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Cows/Cattle/Cows left out in the rain


Rachael wrote at 2008-07-30 01:24:07
Cow are so a family pet. I have two pets cows and they are better than a dog or a cat. Therefore they should be looked after just as well as any other animal especially seeing as they have a use like milk. Dogs and Cats are useless animals so they are no more deserving of shelter than a cow.

tim wrote at 2009-09-03 06:36:12
we live in the country and have horses and cows.  We have a barn they stay in when it is very cold.  but honestly they would rather be outside given the choice. this is obvious by their actions.  this past winter one of our neighbors who has horses had a new person move into the neighborhood who didn't think he had an adequate shelter for his horses.   so they reported him.  he had to build a shelter for his horses which they hardly went in at all.  Then, we had a record breaking snowfall, which caused several roofs in the area, including this shelter to collapse.  In this case one horse was injured.  Just mind your own business and let the ranchers/farmers mind theirs.

Karin wrote at 2013-04-05 02:08:11
Cows often don't give a damn about the rain.  Some will be complete wussies and head to the nearest shelter at the slightest  sign of rain, others love to stay out and graze in the rain, but may want to go find some shelter when it really gets nasty.  Cows have much thicker hide than we do, so are more resistant to various climatic conditions and temperatures than we are.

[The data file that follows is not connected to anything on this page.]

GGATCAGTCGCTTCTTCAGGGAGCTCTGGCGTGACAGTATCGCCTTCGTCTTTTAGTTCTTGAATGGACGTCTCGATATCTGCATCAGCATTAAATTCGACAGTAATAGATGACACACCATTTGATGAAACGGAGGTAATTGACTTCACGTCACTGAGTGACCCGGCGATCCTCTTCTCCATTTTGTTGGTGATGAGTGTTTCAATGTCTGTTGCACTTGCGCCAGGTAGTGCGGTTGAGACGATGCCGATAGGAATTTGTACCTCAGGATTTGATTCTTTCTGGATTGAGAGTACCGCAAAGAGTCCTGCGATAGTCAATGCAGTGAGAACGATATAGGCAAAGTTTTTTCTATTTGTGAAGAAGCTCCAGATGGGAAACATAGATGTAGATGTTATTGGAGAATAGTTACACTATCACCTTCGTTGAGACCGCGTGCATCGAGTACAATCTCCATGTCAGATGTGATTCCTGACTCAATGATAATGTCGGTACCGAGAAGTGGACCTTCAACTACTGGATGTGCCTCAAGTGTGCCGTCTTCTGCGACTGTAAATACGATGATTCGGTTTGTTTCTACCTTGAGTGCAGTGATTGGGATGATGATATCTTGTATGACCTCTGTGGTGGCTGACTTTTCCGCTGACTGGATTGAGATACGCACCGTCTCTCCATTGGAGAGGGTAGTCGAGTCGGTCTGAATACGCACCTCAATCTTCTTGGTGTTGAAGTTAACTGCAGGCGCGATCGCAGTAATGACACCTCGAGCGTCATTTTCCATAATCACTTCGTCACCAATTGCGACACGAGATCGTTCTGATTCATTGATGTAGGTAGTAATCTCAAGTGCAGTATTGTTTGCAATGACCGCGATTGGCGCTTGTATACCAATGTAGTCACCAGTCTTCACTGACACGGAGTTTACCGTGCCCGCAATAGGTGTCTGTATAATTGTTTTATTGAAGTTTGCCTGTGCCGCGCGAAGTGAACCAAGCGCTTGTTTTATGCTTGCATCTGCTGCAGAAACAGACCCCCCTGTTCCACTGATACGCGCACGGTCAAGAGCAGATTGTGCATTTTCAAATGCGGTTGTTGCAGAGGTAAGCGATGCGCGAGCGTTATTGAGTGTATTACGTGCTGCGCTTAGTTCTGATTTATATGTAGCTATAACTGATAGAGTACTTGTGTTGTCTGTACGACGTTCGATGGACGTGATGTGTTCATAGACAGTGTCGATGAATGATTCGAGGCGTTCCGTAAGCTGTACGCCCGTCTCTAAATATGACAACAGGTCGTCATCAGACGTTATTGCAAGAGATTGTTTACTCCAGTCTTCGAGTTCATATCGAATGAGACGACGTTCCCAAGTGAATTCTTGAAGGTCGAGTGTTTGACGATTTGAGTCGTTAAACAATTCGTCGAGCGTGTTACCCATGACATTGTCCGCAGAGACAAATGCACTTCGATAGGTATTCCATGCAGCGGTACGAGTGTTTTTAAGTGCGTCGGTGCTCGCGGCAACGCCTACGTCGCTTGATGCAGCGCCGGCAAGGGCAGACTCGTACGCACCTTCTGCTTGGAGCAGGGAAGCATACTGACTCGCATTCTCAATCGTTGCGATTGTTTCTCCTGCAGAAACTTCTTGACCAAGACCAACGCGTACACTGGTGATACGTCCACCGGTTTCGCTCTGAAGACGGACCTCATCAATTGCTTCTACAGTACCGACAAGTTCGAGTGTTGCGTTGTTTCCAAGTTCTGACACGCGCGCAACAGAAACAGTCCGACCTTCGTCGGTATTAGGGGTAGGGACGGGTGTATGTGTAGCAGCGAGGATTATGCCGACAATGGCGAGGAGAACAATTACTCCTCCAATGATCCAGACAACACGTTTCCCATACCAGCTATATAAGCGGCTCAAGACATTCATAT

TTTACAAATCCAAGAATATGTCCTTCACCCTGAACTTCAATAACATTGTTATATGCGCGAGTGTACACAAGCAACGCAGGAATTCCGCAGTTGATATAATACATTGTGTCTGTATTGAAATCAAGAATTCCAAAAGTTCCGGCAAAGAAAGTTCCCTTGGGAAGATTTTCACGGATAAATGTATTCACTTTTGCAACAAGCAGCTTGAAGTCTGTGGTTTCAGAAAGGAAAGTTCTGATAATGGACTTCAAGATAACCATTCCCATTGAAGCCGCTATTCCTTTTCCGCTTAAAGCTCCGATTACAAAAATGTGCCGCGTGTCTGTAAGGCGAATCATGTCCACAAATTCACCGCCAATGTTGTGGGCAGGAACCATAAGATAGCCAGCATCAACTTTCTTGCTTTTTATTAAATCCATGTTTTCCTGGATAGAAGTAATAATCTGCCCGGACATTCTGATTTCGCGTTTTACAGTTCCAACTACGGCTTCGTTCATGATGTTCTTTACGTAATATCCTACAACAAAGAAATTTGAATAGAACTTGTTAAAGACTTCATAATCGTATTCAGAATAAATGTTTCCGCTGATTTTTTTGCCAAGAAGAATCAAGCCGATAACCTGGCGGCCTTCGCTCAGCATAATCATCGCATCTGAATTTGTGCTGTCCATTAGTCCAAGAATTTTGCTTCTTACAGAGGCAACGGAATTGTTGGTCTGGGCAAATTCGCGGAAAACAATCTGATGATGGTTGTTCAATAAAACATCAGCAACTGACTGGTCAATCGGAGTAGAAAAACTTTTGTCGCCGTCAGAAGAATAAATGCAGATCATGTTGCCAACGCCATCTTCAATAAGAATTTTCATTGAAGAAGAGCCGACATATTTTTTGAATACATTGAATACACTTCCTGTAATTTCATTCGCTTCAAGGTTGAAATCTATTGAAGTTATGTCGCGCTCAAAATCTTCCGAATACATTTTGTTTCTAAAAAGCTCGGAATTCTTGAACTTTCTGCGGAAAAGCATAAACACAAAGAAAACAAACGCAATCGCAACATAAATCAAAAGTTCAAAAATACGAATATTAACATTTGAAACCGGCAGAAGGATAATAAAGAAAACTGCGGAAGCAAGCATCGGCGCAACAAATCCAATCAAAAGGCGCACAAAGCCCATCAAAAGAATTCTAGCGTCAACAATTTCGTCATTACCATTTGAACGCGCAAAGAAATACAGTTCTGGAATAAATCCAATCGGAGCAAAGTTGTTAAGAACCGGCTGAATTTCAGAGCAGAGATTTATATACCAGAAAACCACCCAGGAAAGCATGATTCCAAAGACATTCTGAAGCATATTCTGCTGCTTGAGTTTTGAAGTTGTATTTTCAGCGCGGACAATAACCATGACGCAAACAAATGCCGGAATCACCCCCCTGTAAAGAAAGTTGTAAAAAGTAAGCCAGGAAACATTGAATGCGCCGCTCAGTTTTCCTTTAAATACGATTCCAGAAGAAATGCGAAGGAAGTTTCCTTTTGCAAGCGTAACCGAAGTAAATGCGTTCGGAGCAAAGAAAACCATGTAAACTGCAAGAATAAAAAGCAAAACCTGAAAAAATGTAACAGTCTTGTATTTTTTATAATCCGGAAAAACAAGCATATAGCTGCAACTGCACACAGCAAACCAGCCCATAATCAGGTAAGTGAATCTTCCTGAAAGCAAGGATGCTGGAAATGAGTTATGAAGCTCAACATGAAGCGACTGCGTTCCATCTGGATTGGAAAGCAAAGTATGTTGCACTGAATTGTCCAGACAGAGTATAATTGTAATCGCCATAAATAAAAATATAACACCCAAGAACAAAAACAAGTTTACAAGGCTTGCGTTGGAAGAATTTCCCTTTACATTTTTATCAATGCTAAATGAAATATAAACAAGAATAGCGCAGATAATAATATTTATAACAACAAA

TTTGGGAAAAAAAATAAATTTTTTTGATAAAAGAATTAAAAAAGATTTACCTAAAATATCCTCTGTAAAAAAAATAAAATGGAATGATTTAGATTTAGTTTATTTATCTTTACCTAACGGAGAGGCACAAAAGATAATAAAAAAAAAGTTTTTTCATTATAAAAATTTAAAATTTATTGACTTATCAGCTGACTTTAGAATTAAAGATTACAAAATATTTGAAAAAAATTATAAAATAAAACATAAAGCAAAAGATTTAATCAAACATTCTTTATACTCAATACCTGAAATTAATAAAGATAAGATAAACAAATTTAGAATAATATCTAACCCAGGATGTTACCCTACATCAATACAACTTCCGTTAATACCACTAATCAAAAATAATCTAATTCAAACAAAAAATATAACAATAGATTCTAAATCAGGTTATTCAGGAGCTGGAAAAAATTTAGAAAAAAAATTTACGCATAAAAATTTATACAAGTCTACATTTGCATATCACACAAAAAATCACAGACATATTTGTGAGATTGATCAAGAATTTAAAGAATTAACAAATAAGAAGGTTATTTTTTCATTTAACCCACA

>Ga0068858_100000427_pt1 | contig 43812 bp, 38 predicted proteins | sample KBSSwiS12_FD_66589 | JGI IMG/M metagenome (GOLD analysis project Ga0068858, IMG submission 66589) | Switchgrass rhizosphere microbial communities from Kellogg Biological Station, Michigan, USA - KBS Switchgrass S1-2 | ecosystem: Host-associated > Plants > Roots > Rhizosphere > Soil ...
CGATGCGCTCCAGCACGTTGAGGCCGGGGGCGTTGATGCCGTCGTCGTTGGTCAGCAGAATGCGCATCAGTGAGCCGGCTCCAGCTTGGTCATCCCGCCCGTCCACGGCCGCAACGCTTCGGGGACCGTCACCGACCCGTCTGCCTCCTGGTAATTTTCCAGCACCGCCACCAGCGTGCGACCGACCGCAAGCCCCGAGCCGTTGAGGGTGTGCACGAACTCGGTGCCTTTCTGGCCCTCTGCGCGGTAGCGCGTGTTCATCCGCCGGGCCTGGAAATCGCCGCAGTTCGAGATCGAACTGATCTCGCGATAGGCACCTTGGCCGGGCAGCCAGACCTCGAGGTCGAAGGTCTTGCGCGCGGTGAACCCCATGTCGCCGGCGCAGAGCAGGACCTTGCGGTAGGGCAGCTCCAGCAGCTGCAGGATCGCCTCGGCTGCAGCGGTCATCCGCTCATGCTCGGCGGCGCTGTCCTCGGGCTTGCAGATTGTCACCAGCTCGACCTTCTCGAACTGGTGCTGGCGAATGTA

The thing is is that what you see driving by isn't always the whole picture.  You probably never seen the barn or other sheds in the background or farther away from where you see them in the pasture where they go to get milked and get fed.

As was mentioned before, cows are livestock, not pets, and are raised not in such a way that those who raise them don't care about them, but both care about them so that they can get something back from what they put into those cows, like milk which is sold for a bit of income.  


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I can answer questions about training, such as but not limited to halter breaking, saddle, harness and trick training. Health, housing and some breeding issues. I will not answer health questions that would require me to examine the animal in person. These types of questions are best handled by your local vet.


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